Optimize Your Gravatars for Retina Display

As a designer and someone who pays close attention to detail, I’m continually searching for ways to make my website look the very best.

When Apple released the Retina display, they pioneered a flawless onscreen performance that remains unmatched. Currently this is available on select MacBook Pros, iPads and iPhones.

These devices pack twice as many pixels into the same space as older devices, giving us an opportunity to serve images that are amazingly crisp.

Spotting the Difference

This tutorial will cover the use of Gravatar images, which are often seen in multiple places on a Genesis-powered website.

The Author Box and Entry Comments are two examples of locations that you’d find a Gravatar being displayed. Below you will see how easy it is to optimize these images for Retina display.

Before we get there, I want to show you the difference in clarity between an unoptimized Gravatar and an optimized Gravatar.

Brian Gardner Gravatar
Normal resolution
Brian Gardner Gravatar
2x resolution

The image on the left is 150px by 150px in size, and being displayed at the same dimension. The image on the right is actually 300px by 300px in size, but resized with CSS and being displayed at 150px by 150px.

If you are viewing this tutorial on a non-Retina device, you won’t be able to see the difference. I highly suggest getting one, for what it’s worth.

Retina Display and Themes

Now that you’ve seen the difference in clarity, let’s move onto putting this into practice. As I mentioned above, the Author Box and Entry Comments are two locations where Gravatars are being displayed.

Thankfully Genesis offers separate filters for you to use in order to change the output in Gravatar size for each location respectively.

Below is the code to modify the Gravatar size in the Author Box:

Below is the code to modify the Gravatar size in the Entry Comments:

I’ve chosen to output both at 96px, which you can change to whatever size you wish. In order to optimize your Gravatar for Retina display, you’ll want to use some CSS to control the size they actually display on your website.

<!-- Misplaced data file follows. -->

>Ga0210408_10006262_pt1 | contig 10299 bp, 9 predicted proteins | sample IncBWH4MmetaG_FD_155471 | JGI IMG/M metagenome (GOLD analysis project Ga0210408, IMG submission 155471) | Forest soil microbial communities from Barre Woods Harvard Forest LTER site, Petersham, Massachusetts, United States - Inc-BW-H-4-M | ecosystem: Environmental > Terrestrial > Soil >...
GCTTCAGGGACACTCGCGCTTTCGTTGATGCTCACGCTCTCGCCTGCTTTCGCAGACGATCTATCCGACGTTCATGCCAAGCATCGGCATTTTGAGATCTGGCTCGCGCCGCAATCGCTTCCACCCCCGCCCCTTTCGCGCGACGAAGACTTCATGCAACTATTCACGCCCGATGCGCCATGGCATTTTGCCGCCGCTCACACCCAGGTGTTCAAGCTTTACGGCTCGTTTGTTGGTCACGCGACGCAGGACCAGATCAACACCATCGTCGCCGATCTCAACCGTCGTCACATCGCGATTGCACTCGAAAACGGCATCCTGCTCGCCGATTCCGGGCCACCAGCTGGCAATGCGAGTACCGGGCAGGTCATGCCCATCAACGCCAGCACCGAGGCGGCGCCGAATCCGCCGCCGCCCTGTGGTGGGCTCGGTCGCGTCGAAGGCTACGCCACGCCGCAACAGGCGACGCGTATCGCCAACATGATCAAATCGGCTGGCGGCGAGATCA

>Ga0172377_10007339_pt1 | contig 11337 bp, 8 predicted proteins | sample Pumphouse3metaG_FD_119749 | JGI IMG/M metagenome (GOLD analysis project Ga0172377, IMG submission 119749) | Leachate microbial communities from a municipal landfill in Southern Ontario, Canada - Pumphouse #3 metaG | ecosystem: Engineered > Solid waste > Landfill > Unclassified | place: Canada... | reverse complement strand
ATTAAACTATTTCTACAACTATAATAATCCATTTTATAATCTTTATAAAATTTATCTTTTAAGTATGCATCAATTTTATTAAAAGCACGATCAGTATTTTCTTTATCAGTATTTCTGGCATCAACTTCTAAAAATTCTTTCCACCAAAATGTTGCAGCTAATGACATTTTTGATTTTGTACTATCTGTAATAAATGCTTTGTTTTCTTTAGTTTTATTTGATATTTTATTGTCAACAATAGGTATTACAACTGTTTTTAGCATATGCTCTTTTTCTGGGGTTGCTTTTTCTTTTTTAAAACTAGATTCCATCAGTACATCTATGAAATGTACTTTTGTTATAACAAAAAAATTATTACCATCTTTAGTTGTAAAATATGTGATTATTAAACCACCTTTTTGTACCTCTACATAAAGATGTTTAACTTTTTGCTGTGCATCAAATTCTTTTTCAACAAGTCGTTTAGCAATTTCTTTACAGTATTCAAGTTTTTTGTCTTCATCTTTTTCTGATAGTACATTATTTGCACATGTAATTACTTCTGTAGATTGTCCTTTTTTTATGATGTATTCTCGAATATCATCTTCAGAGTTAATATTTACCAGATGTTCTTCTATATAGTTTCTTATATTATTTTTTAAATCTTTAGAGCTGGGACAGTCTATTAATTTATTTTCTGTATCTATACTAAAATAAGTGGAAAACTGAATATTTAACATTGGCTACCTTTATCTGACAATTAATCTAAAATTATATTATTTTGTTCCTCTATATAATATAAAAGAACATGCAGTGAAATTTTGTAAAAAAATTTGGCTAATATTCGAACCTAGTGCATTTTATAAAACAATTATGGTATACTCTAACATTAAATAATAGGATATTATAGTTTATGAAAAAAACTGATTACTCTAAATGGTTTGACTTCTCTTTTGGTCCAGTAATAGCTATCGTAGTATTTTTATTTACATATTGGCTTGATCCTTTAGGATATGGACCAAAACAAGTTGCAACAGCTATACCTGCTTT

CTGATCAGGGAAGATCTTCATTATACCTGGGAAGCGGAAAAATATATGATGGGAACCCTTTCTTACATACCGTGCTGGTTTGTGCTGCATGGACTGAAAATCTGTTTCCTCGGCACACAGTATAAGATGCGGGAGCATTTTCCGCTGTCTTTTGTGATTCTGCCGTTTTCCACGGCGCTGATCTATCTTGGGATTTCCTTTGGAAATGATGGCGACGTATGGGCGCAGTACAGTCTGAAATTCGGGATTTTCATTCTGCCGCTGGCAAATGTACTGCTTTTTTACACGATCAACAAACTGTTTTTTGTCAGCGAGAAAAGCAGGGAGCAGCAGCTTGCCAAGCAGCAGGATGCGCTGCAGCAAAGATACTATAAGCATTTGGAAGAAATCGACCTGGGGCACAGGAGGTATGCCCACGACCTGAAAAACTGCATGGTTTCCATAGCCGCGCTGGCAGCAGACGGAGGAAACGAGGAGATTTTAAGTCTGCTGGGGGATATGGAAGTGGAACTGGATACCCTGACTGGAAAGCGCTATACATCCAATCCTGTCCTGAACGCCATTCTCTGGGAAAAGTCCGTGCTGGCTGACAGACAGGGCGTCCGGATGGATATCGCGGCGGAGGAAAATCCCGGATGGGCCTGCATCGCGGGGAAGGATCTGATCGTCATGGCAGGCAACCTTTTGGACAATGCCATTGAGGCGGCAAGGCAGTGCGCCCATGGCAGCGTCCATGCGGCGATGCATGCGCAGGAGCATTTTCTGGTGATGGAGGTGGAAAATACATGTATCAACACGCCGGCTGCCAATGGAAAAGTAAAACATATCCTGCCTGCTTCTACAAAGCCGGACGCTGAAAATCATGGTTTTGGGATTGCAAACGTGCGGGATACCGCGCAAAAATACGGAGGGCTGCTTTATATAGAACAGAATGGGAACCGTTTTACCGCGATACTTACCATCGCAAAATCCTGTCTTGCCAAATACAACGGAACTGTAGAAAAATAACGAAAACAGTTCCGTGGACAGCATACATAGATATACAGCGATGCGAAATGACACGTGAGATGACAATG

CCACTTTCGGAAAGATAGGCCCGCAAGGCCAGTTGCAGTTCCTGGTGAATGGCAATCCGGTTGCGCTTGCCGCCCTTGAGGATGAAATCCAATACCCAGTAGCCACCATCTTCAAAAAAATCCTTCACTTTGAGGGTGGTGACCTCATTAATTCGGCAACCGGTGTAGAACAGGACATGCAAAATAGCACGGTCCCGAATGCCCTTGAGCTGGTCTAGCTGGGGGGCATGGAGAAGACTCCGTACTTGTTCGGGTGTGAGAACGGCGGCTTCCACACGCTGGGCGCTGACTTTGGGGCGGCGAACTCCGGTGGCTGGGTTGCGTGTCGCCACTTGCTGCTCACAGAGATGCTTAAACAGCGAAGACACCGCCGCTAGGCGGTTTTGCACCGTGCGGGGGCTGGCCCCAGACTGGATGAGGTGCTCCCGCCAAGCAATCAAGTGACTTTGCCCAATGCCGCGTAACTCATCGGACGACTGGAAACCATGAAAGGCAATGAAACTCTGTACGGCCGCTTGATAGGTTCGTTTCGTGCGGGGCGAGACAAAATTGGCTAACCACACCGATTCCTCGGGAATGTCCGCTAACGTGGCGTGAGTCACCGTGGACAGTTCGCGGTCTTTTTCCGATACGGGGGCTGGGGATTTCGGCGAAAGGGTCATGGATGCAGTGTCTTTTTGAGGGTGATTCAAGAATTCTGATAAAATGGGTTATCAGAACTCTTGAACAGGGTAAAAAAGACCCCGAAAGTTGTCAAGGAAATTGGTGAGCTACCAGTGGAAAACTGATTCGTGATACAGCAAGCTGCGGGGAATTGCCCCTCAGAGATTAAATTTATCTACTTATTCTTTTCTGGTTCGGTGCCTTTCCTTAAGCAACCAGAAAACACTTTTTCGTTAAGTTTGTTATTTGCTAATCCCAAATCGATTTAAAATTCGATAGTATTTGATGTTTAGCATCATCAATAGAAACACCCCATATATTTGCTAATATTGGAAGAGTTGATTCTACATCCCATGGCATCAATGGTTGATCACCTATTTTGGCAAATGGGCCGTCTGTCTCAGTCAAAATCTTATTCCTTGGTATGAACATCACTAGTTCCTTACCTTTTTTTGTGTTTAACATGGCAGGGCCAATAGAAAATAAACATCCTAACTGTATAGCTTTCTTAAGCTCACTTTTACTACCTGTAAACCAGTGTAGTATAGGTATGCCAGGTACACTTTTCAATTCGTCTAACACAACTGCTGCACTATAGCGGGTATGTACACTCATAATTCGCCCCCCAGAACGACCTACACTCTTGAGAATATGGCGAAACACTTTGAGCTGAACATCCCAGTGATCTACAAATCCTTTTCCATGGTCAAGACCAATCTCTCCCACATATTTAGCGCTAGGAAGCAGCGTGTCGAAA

Since we’re choosing to output the Gravatars are 96px, we want to display them at half the size. In this case, that would be 48px.

Styling the Gravatars

By default, the Gravatars have the generic .avatar class applied, so we’ll target each by looking for the container they specifically reside in.

For the Author Box, the class would be .author-box and for the Entry Comments the class would be .entry-comments.

Below is the CSS that you should add to modify the Gravatar size in the Author Box and Entry Comments of your website:

There are other CSS declarations that you might want to add to style your Gravatars, such as 50% border radius for circles, but the code above shows how to control the height and the width of them.

I hope that you enjoyed this Genesis tutorial. I have also published a list of Genesis code snippets, so feel free to use anything you see there.

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  1. Carl Hancock says

    It makes a difference even on a non-retina display. Here’s a screenshot on my non-retina MacBook Air:


    You’ll notice the one on the left Brian’s cheek line is a little bit jaggy and the one on the right the same cheek line is smoother.

    So it has benefits for retina displays while also making images smoother on non-retina displays.

    • says

      I figured that there’d be some difference on a non-Retina Display, but the clarity on Retina is off the charts. The best way to explain it is the experience you have watching a sporting event on non-HD vs. HDTV.

      • Carl Hancock says

        Yep. The same difference exists between 4K and HDTV. I saw true 4K footage on my Dad’s new 4K television last weekend and was blown away. I discounted it thinking you wouldn’t be able to visually see a difference vs. HDTV. I was completely wrong.

  2. says

    Even with no image compression, there is a difference for anyone viewing the image with image zooming on, which is quite a few people. I have a 14″ 1920×1080 screen, so I regularly zoom in just to boost the size to a more reasonable level, and those higher res. images sure do look a lot better then.

    On the flip side, it balloons your download size :/

    • says

      On the flip side, it balloons your download size :/

      I don’t know if “balloons” is quite accurate — “increase” may be a better word. The difference in file size between a 96px and a 48px version of my Gravatar is 2kb. Even a page with 100 comments means that you’re only loading an additional 200kb.


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